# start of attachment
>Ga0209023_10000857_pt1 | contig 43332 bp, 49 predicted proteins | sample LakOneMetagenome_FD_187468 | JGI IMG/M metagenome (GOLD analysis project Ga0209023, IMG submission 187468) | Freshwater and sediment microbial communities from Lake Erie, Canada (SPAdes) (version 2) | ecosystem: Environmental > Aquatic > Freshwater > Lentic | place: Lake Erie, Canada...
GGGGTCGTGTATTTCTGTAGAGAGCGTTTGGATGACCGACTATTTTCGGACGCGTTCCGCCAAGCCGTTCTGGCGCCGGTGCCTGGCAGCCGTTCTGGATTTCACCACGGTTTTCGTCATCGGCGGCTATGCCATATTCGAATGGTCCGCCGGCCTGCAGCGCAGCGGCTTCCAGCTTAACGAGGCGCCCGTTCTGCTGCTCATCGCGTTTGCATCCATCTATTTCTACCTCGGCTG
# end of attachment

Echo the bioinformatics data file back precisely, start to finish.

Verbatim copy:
>Ga0209023_10000857_pt1 | contig 43332 bp, 49 predicted proteins | sample LakOneMetagenome_FD_187468 | JGI IMG/M metagenome (GOLD analysis project Ga0209023, IMG submission 187468) | Freshwater and sediment microbial communities from Lake Erie, Canada (SPAdes) (version 2) | ecosystem: Environmental > Aquatic > Freshwater > Lentic | place: Lake Erie, Canada...
GGGGTCGTGTATTTCTGTAGAGAGCGTTTGGATGACCGACTATTTTCGGACGCGTTCCGCCAAGCCGTTCTGGCGCCGGTGCCTGGCAGCCGTTCTGGATTTCACCACGGTTTTCGTCATCGGCGGCTATGCCATATTCGAATGGTCCGCCGGCCTGCAGCGCAGCGGCTTCCAGCTTAACGAGGCGCCCGTTCTGCTGCTCATCGCGTTTGCATCCATCTATTTCTACCTCGGCTG